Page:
- The Washington Times - Wednesday, January 6, 2010

President Obama on Wednesday announced new partnerships with major companies, universities and government agencies in his effort to make U.S. students among the world’s best in math and science over the next decade.

The five partnerships, which amount to roughly $250 million in money and in-kind support, will attract top educators in science, technology, engineering and mathematics, or STEM fields. The partnerships include foundations and nonprofit groups and are part of the president’s “Educate to Innovate campaign, which he announced in November. The new initiatives will add to the $260 million already committed.

The Obama administration said the public-private partnerships will rely on proven models to prepare more than 10,000 new math and science teachers over the next five years and will support the professional development of roughly 100,000 teachers already in STEM fields.

“The quality of math and science teachers is the most important single factor influencing whether students will succeed or fail in science, technology, engineering and math,” Mr. Obama said. “Passionate educators with issue expertise can make all the difference, enabling hands-on learning that truly engages students — including girls and underrepresented minorities.”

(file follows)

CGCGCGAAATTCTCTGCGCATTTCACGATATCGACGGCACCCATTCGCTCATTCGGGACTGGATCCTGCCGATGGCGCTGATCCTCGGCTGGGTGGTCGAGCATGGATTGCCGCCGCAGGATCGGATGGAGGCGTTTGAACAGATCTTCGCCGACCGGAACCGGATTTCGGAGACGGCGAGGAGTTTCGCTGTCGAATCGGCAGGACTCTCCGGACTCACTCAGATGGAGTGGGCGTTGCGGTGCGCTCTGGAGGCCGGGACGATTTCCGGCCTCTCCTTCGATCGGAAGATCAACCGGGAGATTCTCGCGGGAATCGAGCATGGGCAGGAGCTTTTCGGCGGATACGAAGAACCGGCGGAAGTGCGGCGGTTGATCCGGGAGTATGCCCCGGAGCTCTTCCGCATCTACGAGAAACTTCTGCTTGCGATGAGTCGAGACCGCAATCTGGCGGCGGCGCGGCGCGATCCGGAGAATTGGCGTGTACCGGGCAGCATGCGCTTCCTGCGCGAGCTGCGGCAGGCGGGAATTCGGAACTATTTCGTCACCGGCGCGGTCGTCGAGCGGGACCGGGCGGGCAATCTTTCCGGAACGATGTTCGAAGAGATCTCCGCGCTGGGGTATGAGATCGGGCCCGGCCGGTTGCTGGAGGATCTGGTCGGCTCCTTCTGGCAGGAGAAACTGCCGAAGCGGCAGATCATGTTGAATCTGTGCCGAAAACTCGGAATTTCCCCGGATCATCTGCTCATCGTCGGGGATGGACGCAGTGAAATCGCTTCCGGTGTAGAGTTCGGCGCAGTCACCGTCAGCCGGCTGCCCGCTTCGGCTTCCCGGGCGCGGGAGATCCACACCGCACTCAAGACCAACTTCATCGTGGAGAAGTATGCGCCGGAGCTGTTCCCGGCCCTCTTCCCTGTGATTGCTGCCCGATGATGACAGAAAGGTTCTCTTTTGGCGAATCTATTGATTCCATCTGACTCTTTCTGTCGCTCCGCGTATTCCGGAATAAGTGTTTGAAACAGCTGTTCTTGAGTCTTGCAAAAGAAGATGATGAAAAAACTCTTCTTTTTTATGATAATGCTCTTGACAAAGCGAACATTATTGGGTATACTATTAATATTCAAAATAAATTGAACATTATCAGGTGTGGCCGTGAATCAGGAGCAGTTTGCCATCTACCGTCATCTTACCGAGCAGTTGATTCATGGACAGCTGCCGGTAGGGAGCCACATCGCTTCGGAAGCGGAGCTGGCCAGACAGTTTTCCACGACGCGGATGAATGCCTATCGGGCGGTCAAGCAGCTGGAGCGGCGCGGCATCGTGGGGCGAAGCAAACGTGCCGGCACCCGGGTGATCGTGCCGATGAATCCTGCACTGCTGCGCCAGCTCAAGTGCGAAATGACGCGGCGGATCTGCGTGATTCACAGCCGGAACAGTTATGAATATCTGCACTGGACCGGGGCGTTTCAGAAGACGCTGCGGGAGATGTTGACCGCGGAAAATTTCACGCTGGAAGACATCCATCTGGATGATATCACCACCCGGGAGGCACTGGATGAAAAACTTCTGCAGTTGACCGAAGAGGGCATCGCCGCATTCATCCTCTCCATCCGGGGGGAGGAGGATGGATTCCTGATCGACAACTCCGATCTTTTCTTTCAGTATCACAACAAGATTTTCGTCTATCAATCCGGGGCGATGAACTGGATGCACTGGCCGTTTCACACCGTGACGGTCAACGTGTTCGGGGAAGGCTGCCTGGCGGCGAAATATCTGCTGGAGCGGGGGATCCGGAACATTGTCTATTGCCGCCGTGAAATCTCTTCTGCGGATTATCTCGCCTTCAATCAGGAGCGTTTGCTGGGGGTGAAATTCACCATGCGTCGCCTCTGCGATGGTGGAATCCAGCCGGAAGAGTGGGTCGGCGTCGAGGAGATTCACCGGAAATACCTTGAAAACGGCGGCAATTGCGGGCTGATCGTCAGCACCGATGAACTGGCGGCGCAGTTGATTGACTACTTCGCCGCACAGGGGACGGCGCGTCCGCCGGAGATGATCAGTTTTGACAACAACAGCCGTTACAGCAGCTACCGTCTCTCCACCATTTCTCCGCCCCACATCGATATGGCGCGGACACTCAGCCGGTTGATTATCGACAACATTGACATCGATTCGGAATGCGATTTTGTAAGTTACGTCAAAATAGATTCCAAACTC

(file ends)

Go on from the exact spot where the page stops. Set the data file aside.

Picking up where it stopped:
The administration estimates that roughly a million math and science teachers must be recruited over the next five years, with vacancies in math and science among the hardest to fill.

The five partnerships are Intels Science and Math Teachers Initiative; Expansion of the National Math and Science Initiatives UTeach Program; a Commitment of Public University Presidents to Train 10,000 Math and Science Teachers Annually by 2015; the PBS Innovative Educators Challenge; and Woodrow Wilson Teaching Fellowships in Math and Science.

The Intel initiative, valued at $200 million, will help train math and science educators in all 50 states and will include Web-based instruction and an intensive, professional-development course in math for elementary-school teachers.

As part of the initiative, the president asked the federal government’s roughly 200,000 scientists and engineers eight months ago to volunteer alongside STEM educators. NASA has started a multiyear Summer of Innovation enrichment program in response the challenge.

The president made the announcement at a midday White House event in which he also honored more than 100 outstanding math and science educators.

“To continue to cede our leadership in education is to cede our leadership in the world,” Mr. Obama said.



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